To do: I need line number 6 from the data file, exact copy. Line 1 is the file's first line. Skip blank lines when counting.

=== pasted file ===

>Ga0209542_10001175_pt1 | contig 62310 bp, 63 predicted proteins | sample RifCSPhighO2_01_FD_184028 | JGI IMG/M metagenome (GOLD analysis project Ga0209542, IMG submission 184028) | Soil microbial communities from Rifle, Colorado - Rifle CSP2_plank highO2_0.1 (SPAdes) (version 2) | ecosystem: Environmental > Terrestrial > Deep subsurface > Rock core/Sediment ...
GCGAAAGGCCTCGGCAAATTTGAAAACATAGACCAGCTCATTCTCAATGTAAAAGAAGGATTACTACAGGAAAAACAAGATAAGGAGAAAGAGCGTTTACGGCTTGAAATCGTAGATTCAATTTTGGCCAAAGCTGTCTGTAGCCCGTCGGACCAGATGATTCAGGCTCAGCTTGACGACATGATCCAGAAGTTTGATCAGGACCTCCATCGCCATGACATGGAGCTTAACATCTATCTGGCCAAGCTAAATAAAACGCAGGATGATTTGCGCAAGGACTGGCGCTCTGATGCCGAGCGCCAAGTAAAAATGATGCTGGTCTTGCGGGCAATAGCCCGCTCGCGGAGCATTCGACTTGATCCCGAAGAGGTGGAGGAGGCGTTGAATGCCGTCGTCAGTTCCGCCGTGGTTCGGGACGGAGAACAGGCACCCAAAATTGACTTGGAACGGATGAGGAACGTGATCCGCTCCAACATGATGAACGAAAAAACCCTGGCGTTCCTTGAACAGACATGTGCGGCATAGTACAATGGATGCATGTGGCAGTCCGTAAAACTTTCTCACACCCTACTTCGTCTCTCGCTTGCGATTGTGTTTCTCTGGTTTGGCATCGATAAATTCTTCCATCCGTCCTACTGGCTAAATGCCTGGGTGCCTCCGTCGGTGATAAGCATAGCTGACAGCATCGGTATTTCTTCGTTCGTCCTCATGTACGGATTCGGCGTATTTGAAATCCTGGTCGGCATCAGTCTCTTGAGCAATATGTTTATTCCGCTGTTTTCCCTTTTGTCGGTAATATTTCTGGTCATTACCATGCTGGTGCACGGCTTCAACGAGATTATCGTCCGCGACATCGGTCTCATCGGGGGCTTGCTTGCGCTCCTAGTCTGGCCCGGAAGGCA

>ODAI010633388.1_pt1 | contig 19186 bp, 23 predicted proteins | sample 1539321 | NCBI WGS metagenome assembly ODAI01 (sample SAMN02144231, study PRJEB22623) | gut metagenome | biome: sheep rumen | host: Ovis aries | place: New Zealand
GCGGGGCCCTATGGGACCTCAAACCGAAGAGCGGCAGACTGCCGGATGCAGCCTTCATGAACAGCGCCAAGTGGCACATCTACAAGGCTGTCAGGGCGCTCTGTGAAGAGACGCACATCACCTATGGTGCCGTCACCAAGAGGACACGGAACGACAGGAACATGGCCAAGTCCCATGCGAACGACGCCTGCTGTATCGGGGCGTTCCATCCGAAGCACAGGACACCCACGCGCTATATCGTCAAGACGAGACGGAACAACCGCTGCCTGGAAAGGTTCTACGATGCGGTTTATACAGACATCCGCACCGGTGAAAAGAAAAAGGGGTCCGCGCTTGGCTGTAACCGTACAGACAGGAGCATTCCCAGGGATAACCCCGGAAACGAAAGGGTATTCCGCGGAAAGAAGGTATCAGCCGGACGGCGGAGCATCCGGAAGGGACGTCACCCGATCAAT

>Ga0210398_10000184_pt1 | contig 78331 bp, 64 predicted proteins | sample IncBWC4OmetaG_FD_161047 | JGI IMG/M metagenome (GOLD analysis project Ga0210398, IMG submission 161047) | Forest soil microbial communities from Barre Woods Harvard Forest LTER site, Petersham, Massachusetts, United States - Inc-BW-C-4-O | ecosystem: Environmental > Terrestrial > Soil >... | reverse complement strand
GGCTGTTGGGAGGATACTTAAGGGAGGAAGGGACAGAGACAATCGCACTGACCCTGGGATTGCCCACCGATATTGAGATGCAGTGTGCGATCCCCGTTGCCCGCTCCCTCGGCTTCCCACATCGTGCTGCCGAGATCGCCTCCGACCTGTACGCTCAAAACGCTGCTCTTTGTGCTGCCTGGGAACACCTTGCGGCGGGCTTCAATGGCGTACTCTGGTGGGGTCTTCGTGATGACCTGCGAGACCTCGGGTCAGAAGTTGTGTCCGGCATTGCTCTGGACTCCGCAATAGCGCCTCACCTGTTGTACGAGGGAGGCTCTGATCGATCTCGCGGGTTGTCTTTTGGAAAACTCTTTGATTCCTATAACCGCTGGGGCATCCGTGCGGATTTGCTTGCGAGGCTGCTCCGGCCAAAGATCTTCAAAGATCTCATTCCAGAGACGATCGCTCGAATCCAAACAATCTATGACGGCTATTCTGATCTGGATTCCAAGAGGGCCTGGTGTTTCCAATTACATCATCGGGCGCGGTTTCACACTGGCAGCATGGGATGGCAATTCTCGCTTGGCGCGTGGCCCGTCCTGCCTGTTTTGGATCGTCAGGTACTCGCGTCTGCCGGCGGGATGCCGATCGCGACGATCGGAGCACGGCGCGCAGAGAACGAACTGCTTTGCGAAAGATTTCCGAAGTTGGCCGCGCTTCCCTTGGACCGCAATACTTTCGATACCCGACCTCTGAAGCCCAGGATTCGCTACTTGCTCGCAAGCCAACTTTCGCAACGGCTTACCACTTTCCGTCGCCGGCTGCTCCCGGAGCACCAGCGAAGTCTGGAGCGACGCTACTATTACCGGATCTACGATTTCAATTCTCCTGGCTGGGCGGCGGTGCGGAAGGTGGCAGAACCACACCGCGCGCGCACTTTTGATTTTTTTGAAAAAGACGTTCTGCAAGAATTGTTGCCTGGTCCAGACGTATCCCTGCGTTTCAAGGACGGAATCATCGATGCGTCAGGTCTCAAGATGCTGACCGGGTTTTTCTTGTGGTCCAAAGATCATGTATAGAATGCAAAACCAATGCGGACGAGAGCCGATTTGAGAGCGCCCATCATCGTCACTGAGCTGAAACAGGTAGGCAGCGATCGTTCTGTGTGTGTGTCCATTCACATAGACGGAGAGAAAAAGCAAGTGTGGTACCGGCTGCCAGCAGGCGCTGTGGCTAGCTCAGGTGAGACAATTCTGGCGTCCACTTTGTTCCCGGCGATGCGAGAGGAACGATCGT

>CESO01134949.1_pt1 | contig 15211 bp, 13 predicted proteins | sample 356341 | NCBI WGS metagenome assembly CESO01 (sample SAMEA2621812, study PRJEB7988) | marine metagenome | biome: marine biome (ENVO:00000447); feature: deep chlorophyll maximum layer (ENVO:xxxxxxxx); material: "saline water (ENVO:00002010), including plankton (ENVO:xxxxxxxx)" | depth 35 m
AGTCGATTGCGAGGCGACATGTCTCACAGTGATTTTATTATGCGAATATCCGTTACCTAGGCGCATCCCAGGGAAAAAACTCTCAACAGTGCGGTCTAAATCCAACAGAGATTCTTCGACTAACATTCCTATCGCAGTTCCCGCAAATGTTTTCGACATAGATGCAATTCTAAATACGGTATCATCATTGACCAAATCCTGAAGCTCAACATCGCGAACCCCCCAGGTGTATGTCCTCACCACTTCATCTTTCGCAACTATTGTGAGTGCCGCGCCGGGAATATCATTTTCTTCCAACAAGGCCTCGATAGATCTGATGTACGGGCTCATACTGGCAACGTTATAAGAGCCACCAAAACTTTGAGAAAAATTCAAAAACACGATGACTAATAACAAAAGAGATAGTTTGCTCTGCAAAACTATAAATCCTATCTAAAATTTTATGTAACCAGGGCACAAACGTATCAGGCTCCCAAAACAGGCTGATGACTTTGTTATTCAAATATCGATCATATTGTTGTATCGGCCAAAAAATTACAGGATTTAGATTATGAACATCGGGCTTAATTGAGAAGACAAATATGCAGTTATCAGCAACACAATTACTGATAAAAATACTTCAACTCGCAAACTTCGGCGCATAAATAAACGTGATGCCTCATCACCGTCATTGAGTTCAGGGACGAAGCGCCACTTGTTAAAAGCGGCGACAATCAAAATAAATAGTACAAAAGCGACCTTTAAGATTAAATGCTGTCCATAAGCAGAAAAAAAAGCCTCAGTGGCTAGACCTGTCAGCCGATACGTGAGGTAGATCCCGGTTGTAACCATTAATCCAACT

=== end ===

GGCTGTTGGGAGGATACTTAAGGGAGGAAGGGACAGAGACAATCGCACTGACCCTGGGATTGCCCACCGATATTGAGATGCAGTGTGCGATCCCCGTTGCCCGCTCCCTCGGCTTCCCACATCGTGCTGCCGAGATCGCCTCCGACCTGTACGCTCAAAACGCTGCTCTTTGTGCTGCCTGGGAACACCTTGCGGCGGGCTTCAATGGCGTACTCTGGTGGGGTCTTCGTGATGACCTGCGAGACCTCGGGTCAGAAGTTGTGTCCGGCATTGCTCTGGACTCCGCAATAGCGCCTCACCTGTTGTACGAGGGAGGCTCTGATCGATCTCGCGGGTTGTCTTTTGGAAAACTCTTTGATTCCTATAACCGCTGGGGCATCCGTGCGGATTTGCTTGCGAGGCTGCTCCGGCCAAAGATCTTCAAAGATCTCATTCCAGAGACGATCGCTCGAATCCAAACAATCTATGACGGCTATTCTGATCTGGATTCCAAGAGGGCCTGGTGTTTCCAATTACATCATCGGGCGCGGTTTCACACTGGCAGCATGGGATGGCAATTCTCGCTTGGCGCGTGGCCCGTCCTGCCTGTTTTGGATCGTCAGGTACTCGCGTCTGCCGGCGGGATGCCGATCGCGACGATCGGAGCACGGCGCGCAGAGAACGAACTGCTTTGCGAAAGATTTCCGAAGTTGGCCGCGCTTCCCTTGGACCGCAATACTTTCGATACCCGACCTCTGAAGCCCAGGATTCGCTACTTGCTCGCAAGCCAACTTTCGCAACGGCTTACCACTTTCCGTCGCCGGCTGCTCCCGGAGCACCAGCGAAGTCTGGAGCGACGCTACTATTACCGGATCTACGATTTCAATTCTCCTGGCTGGGCGGCGGTGCGGAAGGTGGCAGAACCACACCGCGCGCGCACTTTTGATTTTTTTGAAAAAGACGTTCTGCAAGAATTGTTGCCTGGTCCAGACGTATCCCTGCGTTTCAAGGACGGAATCATCGATGCGTCAGGTCTCAAGATGCTGACCGGGTTTTTCTTGTGGTCCAAAGATCATGTATAGAATGCAAAACCAATGCGGACGAGAGCCGATTTGAGAGCGCCCATCATCGTCACTGAGCTGAAACAGGTAGGCAGCGATCGTTCTGTGTGTGTGTCCATTCACATAGACGGAGAGAAAAAGCAAGTGTGGTACCGGCTGCCAGCAGGCGCTGTGGCTAGCTCAGGTGAGACAATTCTGGCGTCCACTTTGTTCCCGGCGATGCGAGAGGAACGATCGT